• access to life-saving and innovative medicines and medical devices will be improved through the introduction of new, expedited pathways for approval. This will lead to earlier access to vital, life-saving therapies for patients with serious conditions;
• faster access for Australian consumers to certain medicines and medical devices that are approved based on assessments from comparable overseas regulators. This will reduce duplication of effort, leading to efficiencies, while ensuring Australian consumer protection is maintained through retention of oversight by the TGA as the final decision-making authority;
• consumer protection will be enhanced through the development of a more comprehensive system of post-market monitoring which will provide the TGA with better information about emerging safety issues. This will ensure that therapeutic goods in Australia continue to be safe for use, efficacious and of a good quality;
• access to products under the Special Access Scheme and the Authorised Prescriber Scheme will be streamlined, reducing burden for healthcare professionals and enabling ease of access to products not on the ARTG for individual patients who meet the relevant criteria;
• the process for managing complaints relating to advertisements of therapeutic goods directed at consumers will be simplified and streamlined, but with stronger compliance powers against misleading advertising;
• the regulation of complementary medicines will be reformed to provide new pathways where evidence of efficacy will be reviewed by the TGA prior to market and compliance powers strengthened, whilst recognising the low-risk nature of complementary medicines.
As Recommendation 22 the Panel recommended that:
1. All high-risk implantable devices are included in a registry that is compliant with the requirements for registries established by the Australian Commission on Safety and Quality in Health Care (ACSQHC).
2. Responsibility for ensuring that registries are operated consistent with the ACSQHC requirements should rest with the NRA [ie the TGA as Australian National Regulatory Authority].
3. Data collected by device registries should be made available to the NRA in a timely manner to inform post-market monitoring.
4. The NRA should implement an active programme of analysis and reporting on adverse events, and associated data, collected through registries or by other means.
5. The NRA should continue collaborative activities with overseas medical device regulators to actively share registry and other monitoring data, with a view to facilitating timely identification of emerging safety concerns and to inform better clinical practice. 
The Government's response is
The Commonwealth defers consideration of Recommendation Twenty-Two, as establishing and maintaining registries requires careful consideration of the range of registries managed by a variety of organisations and how they could be sustainably managed and funded in the future. Further consultation with stakeholders is required to adequately assess the risks and benefits of establishing registries, and to determine appropriate mechanisms to enable access to data.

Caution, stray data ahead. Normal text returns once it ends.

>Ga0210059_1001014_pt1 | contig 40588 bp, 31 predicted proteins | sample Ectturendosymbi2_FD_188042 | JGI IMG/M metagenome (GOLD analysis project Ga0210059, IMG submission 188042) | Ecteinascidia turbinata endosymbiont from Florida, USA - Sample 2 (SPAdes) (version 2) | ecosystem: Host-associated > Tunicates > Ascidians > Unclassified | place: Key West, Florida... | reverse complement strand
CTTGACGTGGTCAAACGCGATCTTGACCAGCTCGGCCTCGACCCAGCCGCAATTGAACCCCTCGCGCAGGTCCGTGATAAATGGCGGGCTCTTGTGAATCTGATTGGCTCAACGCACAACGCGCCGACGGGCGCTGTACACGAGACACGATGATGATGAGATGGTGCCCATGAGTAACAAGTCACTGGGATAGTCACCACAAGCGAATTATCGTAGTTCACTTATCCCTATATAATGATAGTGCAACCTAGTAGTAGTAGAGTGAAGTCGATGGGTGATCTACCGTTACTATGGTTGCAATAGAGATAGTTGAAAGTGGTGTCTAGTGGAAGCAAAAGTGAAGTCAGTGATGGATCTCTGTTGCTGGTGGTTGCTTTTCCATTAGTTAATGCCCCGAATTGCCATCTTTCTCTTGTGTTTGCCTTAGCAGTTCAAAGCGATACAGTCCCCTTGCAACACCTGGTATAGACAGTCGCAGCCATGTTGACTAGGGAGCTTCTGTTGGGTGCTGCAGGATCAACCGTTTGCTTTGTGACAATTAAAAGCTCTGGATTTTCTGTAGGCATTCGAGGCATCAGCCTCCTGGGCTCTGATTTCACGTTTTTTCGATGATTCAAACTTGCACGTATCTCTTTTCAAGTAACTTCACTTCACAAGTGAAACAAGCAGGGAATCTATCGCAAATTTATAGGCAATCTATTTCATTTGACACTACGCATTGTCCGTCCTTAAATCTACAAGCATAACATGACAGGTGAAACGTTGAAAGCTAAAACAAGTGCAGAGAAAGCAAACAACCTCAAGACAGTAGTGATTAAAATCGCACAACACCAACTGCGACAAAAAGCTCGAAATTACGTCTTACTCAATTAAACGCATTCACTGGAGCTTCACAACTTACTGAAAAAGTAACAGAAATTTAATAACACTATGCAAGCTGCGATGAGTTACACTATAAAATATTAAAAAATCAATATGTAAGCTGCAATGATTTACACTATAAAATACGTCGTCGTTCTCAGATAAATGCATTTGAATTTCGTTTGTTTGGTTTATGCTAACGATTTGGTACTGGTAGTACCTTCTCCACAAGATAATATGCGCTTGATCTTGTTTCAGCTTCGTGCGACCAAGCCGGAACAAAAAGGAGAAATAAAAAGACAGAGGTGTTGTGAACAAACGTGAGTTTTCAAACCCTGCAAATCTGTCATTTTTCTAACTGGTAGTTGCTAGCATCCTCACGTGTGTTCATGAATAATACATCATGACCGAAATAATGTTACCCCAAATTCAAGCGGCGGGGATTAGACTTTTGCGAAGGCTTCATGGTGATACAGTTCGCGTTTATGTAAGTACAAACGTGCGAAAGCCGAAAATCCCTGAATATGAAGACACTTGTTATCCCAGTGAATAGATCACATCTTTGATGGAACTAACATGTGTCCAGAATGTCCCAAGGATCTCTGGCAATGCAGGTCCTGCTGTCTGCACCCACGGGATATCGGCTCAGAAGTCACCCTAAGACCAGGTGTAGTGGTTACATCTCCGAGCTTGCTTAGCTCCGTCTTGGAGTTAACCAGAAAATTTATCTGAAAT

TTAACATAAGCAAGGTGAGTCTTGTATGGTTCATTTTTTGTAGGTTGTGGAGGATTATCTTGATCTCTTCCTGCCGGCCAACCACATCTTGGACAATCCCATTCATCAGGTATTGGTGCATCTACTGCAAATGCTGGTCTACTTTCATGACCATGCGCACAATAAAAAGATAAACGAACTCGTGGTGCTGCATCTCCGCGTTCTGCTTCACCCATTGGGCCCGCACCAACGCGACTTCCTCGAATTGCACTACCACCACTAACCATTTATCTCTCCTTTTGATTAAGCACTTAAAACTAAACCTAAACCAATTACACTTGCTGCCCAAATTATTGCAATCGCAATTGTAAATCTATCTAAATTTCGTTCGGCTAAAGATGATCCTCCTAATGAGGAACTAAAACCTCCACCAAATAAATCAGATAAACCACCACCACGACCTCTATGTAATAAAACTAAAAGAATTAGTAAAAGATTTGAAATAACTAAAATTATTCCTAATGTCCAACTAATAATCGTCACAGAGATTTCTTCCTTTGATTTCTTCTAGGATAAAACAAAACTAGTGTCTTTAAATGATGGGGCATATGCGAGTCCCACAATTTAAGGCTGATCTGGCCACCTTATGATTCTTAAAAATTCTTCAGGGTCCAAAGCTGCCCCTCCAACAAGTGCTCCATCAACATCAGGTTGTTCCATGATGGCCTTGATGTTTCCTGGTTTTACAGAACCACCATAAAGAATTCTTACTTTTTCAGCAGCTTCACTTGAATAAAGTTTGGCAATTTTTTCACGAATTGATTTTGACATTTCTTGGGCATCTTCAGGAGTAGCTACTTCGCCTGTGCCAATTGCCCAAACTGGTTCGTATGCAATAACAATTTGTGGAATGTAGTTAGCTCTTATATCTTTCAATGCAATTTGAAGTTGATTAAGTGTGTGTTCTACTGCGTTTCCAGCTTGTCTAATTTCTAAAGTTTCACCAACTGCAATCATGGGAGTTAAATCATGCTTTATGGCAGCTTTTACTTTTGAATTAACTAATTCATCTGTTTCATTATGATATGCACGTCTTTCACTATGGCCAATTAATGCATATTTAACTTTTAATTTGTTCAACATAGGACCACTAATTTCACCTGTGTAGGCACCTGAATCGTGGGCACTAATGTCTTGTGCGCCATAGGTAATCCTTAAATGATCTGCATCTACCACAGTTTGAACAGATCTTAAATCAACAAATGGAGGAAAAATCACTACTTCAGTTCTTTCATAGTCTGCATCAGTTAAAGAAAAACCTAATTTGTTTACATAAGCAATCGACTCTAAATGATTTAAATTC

As Recommendation 32  the Panel recommended
 that the Australian Government review and enhance the NRA’s funding model, with a view to providing either a dedicated annual appropriation or other appropriate budgetary arrangements on an ‘as-needs’ or routine capacity basis, to enable it to more effectively fulfil its mandate to act in the public interest and to ensure that genuine and systemic improvements to its capacity, expertise and operation are achieved. 
The Government's response is
The Commonwealth defers consideration of Recommendation Thirty-Two. The Department of Health and associated agencies are scheduled to undergo a Portfolio Charging Review in 2017/18. A review of the regulator’s funding arrangements should not be conducted in isolation. Deferring consideration under the Portfolio Charging Review will ensure funding arrangements are fully considered and aligned within a whole-of-portfolio perspective.
As recommendation 29 the Panel recommended that:
1. The decision making process for the inclusion of medicines and medical devices in the ARTG be changed to provide for:
A. The Australian Government’s Chief Medical Officer to be the delegate for decisions.
B. The establishment of a statutory committee to make recommendations to the Chief Medical Officer about registration of a medicine in the ARTG (Advisory Committee on Medicines).
C. The establishment of a statutory committee to make recommendations to the Chief Medical Officer about inclusion of a medical device in the ARTG (Advisory Committee on Medical Devices).
2. Both Committees be composed of experts across relevant fields and consumer representation and have the authority to:
A. Consider information submitted by the product sponsor.
B. Consider evaluation reports prepared by or for the Australian NRA and comparable overseas NRAs.
C. Take evidence from sponsors, the Australian NRA, and any other parties which the committees consider may have a reasonable interest in the registration of the medication or medical device. D. Take into account any other information that the committees consider may be material in their deliberations. 
The Government's response is that
The Commonwealth rejects Recommendation Twenty-Nine. In consultation on the review recommendations, all stakeholders (industry, health professionals and consumer groups) strongly opposed this recommendation, as there was a consensus that delegating decision-making to a single person would slow approval processes and lead to a significant backlog of applications, thus potentially undermining efficiencies gained by implementing other recommendations in the Review. The Commonwealth notes that the stated purpose of the recommendation (which is to increase dialogue between the TGA and sponsors), will be achieved through implementation of the broad range of reforms the Commonwealth proposes to adopt, such as improving transparency of decision-making, developing an SME support function to provide regulatory advice and facilitating increased engagement between sponsors and the regulator.